More and more nowadays, though, it appears as though the corporations at the top of the publishing food pyramid want increased input into the creative process, and are treating editors not as professionals with a skill-set but as a tool for bullying the creators into submission. At its best, this creates a uniform brand identity for the comics publisher, syncing it up with the movies and other media and allowing the broadest possible audience to enjoy what's being published.
There are a lot of issues at play with this one, so hold on. Now, DC's thinking here is that they like origins and the like when they're "simple." Everyone who's seen the old TV show knows that Barbara Gordon is Batgirl. This is the same thinking that changed Supergirl a few years back, after Dan DiDio reportedly saw the aliens-and-demons origin story for a previous iteration of the character written on the wall at a Six Flags and basically said, "That's too hard to understand. I want to go back to when she's Superman's cousin."
First, you have the fact that Barbara Gordon has spent the better part of the last 25 years or so in a wheelchair, and in her capacity as Oracle had become a fascinating and inspirational character to many. There were a number of fans, critics and advocates for the disabled who felt that restoring her ability to walk therefore robbed the DC Universe of an important component of diversity. The creative team of the terrific Demon Knights title have tried to replace Oracle somewhat with a magical character who is unable to walk but rides around in the 16th Century on her horse--but that character doesn't have Gordon's provenance and therefore is unlikely to catch on in the same way.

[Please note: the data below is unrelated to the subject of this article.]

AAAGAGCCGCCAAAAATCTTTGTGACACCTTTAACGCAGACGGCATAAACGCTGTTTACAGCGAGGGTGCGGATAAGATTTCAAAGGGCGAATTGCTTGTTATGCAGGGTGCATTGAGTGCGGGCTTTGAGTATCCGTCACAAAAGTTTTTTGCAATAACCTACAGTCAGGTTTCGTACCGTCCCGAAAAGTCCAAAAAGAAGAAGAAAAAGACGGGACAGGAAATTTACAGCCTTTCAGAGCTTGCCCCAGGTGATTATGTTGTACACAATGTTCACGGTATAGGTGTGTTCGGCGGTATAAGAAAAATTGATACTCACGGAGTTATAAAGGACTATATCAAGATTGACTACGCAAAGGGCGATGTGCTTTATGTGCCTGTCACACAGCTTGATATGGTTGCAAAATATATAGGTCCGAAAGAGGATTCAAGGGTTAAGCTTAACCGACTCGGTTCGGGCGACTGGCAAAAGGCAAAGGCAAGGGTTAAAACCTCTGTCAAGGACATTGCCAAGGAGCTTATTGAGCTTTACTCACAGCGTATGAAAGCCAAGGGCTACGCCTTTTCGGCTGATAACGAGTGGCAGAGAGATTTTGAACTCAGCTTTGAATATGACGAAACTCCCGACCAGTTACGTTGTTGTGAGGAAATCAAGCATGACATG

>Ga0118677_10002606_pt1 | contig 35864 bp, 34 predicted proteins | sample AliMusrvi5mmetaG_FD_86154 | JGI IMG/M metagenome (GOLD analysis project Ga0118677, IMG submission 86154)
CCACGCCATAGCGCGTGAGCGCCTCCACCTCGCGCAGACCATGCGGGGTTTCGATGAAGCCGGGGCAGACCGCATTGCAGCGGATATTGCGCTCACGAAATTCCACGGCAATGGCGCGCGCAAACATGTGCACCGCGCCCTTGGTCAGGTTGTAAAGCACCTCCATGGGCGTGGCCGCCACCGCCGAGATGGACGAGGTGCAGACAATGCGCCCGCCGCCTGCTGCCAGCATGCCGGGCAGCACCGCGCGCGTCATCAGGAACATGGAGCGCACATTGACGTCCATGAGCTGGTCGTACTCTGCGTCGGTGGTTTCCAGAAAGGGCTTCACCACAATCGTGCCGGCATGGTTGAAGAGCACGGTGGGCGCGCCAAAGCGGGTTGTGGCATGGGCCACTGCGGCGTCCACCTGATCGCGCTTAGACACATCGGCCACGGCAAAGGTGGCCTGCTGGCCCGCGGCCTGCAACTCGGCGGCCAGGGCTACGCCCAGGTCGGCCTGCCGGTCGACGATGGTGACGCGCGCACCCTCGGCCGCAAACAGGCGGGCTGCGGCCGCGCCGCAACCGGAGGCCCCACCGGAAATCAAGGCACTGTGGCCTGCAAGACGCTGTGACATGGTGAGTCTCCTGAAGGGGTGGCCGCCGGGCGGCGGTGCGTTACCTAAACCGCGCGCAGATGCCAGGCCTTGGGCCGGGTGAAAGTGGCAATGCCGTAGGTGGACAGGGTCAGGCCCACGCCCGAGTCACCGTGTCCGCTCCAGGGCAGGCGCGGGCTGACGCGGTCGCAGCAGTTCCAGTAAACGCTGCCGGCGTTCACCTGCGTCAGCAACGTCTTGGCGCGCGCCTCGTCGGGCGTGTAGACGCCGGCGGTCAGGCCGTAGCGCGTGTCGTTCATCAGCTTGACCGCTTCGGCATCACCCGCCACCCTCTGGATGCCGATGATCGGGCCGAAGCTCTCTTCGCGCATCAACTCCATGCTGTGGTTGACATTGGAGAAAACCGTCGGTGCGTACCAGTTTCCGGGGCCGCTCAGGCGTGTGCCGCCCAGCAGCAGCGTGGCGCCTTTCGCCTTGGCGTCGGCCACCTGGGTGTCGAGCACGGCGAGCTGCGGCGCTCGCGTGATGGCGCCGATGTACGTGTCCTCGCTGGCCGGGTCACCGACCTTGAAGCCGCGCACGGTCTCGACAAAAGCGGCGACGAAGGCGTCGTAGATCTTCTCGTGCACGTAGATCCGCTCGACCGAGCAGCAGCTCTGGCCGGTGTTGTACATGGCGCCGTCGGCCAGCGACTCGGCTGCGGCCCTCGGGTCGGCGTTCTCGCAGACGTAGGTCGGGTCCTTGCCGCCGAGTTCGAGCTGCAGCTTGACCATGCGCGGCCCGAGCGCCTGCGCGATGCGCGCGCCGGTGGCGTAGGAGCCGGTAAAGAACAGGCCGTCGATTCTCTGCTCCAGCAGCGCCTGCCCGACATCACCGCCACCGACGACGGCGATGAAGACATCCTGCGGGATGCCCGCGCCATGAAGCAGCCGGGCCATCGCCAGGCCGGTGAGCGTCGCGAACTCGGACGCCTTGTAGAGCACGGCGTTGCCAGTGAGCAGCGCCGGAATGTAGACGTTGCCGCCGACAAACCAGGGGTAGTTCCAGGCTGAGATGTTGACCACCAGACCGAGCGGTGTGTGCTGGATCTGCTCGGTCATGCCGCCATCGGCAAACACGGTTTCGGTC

Second, you've got the fact that Batgirl began as a role that Gordon took on herself, then left behind after her injury. In the last couple of decades, though, you've seen Cass Cain and Stephanie brown step into the role, effectively turning it into one of the many "legacy" identities of the DC Universe. That aspect of the character--having a history to live up to--shaped some of the early adventures for the other Batgirls, which both gave respect to Barbara but also created a motivating factor for the newbies. Batgirl has therefore become emblematic of larger changes that have been made to the DC Universe, with characters like Wally West (whose entire first hundred issues or so under Mark Waid and a variety of artists, most notably Mike Wieringo, revolved around trying to live up to Barry Allen as The Flash).
Third, both Cassandra Cain and Stephanie Brown have been treated pretty shoddily for a while now (a few years back, one had been killed rather unceremoniously and one was a villain), even before they were essentially written out of existence in the New 52, which has made fans even angrier at the way all of this played out. Batgirl was a fan- and critical-favorite just before the relaunch, and changing the formula so drastically turned some people off. Those people were unlikely to bounce back and be forgiving when they realized that the character they'd been following simply wouldn't be appearing in comics anymore--to the point where DC even forced former Batgirl writer Bryan Q. Miller to remove her from Smallville Season 11, replacing her again with Barbara Gordon, with DC brass saying when challenged on the question that Miller had spoken out of school when he told TV Guide that she would be joining the cast.